High recidivism rates—some 50 percent of released prisoners return within three years—constitute a major factor driving both high crime rates and high incarceration rates. The unduly sudden process of prisoner release contributes to recidivism by confronting releasees with unnecessarily difficult problems of subsistence and adjustment.
Graduated Reintegration addresses that problem by making the release process less sudden. This paper offers a proposal to pilot and evaluate Graduated Reintegration, which would move prisoners from their cells to supported housing before what otherwise would have been their release dates. Participants would be subject to prison-like rules (curfew, position monitoring, drug testing, no use of cash, directed job search) enforced by a system of swift, certain, and fair rewards and sanctions. Compliance and achievement would be rewarded with increased freedom, and noncompliance sanctioned with temporarily increase restriction. Graduated Reintegration aims to transform the releasee continuously rather than suddenly from a prisoner in a cell to an ordinary resident with an apartment and a job.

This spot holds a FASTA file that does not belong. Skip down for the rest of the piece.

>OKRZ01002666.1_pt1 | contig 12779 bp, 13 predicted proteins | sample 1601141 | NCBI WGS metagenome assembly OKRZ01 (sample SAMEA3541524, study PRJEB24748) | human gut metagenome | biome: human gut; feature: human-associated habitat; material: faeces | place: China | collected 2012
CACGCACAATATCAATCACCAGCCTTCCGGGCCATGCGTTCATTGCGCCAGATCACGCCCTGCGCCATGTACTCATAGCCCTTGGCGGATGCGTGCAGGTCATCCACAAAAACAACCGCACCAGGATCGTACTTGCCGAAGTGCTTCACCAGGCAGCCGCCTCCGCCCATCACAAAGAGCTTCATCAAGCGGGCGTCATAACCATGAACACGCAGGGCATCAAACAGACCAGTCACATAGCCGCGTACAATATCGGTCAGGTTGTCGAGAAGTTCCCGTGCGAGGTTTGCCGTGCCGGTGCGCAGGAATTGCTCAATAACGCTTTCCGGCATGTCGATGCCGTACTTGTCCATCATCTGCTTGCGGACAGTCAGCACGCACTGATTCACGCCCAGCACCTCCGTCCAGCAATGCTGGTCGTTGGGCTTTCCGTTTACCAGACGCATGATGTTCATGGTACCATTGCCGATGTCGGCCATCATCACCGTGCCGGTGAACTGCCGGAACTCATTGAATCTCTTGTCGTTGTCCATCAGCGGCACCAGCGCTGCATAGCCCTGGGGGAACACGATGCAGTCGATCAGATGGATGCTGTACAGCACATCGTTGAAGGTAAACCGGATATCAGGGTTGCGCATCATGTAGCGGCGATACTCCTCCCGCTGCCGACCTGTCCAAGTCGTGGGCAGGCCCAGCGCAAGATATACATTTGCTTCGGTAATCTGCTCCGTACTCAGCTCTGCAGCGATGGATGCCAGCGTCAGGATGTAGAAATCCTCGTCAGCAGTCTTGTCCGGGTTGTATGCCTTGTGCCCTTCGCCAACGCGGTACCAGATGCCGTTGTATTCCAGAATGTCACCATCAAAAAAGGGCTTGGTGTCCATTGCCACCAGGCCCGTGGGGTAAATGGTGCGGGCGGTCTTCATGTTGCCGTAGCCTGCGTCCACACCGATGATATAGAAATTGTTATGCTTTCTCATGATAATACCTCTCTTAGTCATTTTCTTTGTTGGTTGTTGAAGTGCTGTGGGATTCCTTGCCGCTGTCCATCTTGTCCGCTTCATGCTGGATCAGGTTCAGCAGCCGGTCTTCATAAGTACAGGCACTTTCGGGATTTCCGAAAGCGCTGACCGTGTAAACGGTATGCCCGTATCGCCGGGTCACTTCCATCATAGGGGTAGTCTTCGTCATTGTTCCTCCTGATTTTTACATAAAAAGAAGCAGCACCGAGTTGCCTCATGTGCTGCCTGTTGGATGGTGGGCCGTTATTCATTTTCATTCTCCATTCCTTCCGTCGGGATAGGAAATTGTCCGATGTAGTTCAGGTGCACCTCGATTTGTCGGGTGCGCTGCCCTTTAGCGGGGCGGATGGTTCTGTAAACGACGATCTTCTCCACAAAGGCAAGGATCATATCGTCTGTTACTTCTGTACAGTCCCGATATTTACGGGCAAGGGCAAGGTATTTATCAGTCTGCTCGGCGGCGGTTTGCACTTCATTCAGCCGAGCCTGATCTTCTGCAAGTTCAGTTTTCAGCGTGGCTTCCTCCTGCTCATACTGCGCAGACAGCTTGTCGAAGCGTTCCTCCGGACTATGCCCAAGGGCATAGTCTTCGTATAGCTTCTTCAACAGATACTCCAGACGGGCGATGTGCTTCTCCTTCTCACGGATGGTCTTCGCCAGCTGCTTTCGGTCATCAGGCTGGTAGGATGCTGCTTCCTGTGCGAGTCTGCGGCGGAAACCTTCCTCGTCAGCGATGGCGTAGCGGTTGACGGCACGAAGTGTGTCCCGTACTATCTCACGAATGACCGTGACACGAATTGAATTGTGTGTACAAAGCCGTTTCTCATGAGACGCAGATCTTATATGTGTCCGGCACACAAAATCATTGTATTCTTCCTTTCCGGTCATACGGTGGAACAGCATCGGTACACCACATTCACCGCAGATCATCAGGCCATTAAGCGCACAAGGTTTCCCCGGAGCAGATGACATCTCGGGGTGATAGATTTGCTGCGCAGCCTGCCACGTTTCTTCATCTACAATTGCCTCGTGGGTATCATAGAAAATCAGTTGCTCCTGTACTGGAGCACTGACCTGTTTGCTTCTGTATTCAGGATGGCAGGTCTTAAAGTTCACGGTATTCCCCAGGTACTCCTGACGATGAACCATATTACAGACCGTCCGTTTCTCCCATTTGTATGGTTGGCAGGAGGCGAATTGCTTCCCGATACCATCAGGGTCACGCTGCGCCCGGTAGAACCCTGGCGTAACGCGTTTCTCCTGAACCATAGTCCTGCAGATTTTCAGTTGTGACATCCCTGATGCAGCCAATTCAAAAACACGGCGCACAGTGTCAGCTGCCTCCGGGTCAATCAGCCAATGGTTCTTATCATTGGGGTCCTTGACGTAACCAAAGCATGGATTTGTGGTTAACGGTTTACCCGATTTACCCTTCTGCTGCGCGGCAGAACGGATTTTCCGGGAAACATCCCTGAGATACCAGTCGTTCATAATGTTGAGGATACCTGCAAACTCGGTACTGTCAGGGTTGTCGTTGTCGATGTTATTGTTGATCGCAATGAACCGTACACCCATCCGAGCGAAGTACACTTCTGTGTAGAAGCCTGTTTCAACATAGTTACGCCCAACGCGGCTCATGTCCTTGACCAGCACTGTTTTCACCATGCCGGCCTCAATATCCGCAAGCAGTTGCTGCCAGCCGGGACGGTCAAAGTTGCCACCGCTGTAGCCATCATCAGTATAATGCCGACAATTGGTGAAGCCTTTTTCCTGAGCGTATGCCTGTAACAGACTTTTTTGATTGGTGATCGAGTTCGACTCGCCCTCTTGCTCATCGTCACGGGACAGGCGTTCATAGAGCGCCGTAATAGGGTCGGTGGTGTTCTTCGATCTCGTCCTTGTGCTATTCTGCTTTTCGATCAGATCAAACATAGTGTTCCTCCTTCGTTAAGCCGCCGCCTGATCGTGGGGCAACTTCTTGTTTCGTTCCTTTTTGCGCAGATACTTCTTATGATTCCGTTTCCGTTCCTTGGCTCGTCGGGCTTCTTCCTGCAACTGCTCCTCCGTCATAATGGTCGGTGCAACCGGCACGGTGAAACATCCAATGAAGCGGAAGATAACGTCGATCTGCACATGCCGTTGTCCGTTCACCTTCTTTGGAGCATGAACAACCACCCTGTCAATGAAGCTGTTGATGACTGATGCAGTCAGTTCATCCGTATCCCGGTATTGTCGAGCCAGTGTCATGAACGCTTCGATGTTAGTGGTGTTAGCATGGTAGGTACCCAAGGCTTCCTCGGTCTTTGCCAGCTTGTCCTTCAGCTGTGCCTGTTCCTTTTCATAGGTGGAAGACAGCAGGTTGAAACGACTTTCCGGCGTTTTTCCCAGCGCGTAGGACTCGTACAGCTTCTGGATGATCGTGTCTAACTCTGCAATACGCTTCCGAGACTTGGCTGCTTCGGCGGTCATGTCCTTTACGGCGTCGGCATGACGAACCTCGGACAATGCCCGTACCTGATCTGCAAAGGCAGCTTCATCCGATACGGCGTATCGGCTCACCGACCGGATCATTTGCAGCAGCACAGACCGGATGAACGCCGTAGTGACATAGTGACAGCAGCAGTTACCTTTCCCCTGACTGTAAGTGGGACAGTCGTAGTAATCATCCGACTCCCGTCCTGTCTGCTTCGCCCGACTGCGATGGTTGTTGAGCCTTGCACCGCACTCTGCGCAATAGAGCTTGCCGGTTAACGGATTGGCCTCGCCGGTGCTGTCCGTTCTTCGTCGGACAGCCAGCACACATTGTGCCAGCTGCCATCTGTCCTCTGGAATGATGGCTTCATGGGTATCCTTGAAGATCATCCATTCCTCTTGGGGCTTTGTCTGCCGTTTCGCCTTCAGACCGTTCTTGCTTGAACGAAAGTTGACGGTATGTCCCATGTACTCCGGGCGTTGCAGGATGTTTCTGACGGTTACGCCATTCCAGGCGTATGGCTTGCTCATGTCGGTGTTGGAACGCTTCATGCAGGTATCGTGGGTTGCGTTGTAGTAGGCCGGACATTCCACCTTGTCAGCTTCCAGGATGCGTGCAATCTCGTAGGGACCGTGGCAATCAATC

On September 8, Vanda Felbab-Brown joins Florida International University for the discussion, “Twenty years after 9/11: An in-depth look at foreign policy in Afghanistan and the Middle East.”